• Euan Mearns says:

            I just walked around my house to see what was switched on: computer, refrigerator, washing machine and tumble drier. Back in the 1960s we didn’t have computers or tumble driers. When we are in the country we use my patented solar clothes drier but in town we use electric tumble drier. My Mum used to do washing once a week in a pretty weird old washing machine. I guess my wife does washing 3 times a week. Why not me? I guess, left to my own devices I would do a washing about once a month 😉

            We should of course not have washing machine and tumble drier on during the day. The cost of electricity during the day should be so high that we are incentivised to shift use to night time.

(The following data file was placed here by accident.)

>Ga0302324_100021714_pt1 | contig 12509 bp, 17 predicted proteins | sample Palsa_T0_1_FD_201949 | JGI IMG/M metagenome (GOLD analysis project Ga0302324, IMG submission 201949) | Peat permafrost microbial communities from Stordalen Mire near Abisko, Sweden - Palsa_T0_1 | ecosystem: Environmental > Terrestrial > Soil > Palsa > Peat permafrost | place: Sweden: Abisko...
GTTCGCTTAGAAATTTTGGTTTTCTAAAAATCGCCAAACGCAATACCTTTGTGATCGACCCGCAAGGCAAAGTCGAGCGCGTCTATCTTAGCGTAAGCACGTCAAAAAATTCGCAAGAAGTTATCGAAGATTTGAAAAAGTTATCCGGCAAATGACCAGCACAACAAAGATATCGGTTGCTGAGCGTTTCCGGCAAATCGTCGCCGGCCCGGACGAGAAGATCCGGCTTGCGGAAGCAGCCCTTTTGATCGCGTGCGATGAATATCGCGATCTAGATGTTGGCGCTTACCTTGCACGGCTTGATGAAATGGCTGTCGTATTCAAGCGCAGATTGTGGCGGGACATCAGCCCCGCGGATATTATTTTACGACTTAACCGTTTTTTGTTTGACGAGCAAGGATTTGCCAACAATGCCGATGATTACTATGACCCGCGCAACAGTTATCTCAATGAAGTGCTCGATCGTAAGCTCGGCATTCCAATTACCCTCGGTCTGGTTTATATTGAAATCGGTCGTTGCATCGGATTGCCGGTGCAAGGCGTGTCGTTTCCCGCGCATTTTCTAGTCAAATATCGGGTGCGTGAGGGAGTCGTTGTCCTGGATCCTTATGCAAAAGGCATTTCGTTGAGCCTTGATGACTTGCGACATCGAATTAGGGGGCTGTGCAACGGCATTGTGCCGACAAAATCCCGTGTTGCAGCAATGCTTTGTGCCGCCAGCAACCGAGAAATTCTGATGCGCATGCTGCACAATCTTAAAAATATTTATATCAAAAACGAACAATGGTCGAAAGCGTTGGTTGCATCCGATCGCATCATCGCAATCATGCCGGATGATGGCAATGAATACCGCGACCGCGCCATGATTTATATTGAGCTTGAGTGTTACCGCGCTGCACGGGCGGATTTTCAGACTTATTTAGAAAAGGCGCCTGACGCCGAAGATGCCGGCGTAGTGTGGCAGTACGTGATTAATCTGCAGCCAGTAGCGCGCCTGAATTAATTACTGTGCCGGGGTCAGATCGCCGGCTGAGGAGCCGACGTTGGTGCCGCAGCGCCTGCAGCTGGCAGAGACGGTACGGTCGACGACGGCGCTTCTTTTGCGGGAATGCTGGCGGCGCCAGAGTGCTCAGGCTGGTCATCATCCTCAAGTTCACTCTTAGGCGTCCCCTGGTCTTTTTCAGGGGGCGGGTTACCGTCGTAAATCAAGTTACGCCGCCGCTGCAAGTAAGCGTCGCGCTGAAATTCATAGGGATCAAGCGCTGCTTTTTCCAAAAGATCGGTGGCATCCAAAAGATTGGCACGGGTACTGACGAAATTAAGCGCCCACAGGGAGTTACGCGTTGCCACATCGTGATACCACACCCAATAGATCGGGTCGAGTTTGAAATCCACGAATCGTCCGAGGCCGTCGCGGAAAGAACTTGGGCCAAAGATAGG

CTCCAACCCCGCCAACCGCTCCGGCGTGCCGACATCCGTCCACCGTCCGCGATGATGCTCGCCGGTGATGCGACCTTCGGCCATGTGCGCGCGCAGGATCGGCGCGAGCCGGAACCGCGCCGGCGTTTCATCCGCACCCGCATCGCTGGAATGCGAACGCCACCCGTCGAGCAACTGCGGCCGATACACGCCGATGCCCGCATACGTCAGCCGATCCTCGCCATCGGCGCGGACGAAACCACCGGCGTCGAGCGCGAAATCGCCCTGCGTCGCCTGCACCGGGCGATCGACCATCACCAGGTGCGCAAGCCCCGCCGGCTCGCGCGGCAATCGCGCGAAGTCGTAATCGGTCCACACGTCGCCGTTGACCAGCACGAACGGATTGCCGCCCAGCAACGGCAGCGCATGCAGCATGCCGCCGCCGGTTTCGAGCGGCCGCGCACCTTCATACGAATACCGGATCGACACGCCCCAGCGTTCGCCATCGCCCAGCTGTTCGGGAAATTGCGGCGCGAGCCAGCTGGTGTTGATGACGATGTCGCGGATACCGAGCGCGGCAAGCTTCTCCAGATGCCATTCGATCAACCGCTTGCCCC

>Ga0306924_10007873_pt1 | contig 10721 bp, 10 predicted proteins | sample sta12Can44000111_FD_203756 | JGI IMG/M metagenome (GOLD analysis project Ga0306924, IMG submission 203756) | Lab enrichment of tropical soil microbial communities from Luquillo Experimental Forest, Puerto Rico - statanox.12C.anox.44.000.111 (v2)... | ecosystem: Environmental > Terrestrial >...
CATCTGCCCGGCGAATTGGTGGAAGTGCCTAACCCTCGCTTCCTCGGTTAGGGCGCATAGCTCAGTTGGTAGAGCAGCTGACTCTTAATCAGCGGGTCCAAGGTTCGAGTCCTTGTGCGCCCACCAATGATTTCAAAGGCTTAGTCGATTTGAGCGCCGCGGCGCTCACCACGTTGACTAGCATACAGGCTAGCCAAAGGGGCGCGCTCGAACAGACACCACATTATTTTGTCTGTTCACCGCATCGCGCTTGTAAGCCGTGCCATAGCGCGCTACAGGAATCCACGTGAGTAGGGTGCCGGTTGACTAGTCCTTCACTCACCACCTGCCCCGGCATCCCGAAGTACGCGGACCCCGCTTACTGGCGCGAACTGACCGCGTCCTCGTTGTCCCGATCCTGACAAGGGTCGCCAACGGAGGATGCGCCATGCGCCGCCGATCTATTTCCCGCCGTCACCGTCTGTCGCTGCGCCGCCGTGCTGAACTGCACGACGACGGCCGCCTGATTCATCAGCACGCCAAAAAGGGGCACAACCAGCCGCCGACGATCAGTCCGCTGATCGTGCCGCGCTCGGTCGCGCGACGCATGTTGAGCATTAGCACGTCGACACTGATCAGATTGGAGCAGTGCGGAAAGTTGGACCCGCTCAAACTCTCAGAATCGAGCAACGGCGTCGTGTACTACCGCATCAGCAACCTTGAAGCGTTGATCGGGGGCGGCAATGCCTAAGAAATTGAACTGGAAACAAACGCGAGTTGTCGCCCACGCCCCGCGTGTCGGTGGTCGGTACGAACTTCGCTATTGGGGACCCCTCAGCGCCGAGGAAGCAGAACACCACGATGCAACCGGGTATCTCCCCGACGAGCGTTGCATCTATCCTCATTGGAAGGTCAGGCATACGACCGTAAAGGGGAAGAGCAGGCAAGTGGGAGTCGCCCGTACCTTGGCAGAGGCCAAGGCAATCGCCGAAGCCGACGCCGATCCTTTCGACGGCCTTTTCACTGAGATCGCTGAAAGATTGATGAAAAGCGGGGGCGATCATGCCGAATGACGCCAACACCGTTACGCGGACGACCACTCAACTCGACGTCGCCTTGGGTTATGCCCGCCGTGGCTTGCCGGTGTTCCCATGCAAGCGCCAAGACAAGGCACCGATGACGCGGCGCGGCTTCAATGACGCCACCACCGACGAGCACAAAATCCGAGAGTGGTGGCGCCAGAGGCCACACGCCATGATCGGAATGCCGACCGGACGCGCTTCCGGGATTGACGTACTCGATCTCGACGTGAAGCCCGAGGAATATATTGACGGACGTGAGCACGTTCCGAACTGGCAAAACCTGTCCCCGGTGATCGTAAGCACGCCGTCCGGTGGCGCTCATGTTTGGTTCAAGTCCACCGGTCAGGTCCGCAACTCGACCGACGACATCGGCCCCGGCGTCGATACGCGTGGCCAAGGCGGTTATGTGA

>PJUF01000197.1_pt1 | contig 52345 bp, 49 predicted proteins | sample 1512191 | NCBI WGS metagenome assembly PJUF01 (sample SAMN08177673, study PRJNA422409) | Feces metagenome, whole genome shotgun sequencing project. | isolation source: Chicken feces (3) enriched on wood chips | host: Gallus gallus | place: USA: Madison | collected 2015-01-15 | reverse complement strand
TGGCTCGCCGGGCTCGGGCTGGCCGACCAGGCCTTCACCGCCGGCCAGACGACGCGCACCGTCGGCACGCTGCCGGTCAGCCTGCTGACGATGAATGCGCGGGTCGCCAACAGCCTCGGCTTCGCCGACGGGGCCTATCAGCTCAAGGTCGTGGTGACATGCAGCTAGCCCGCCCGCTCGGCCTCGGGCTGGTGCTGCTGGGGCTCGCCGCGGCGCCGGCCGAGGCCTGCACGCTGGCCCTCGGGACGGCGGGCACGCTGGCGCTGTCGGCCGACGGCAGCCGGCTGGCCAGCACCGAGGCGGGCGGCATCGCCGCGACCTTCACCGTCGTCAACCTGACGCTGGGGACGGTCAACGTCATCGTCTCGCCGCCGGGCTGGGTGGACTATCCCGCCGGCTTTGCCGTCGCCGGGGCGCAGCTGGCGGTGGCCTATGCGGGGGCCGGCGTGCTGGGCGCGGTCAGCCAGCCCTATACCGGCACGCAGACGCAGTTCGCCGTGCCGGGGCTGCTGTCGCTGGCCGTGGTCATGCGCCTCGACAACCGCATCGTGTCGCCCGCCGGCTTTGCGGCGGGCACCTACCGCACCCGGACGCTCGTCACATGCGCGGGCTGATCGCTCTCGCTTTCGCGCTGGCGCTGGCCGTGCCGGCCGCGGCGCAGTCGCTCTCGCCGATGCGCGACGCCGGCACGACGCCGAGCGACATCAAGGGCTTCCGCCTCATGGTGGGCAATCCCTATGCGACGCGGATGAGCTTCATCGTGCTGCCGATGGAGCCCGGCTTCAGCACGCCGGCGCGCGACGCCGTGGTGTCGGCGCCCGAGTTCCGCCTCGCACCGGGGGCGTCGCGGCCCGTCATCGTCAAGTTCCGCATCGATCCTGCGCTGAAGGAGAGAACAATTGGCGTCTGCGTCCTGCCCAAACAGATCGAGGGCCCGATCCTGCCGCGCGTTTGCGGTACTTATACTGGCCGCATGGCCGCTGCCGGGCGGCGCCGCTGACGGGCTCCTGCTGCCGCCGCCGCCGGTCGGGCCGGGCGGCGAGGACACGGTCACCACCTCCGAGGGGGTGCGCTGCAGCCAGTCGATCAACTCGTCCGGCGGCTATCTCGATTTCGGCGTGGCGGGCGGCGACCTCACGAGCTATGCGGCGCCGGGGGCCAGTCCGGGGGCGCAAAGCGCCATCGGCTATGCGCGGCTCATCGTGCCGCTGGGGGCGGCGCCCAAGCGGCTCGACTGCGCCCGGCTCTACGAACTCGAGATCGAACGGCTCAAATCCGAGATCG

I’m hopeful that the pattern of electricity use globally may reveal something interesting about society and its development.

            I’m away to switch something else on now – a power washer. I’ve just cleaned all the paving around my house. My neighbour – an 80 something old lady has watched with envy as all the moss and stains disappeared, and so I offered to do her’s as well – gives me a break from making charts for Libya.

  2. Ralph W says:

    My firm belief is that fossil fuels (oil in particular) are becoming much more expensive to extract (in resource and educated labour investment terms as much as price per barrel), and that the price of extraction is rising towards the upper limit of would industrial society and afford to pay. In other words we are facing peak net fossil energy.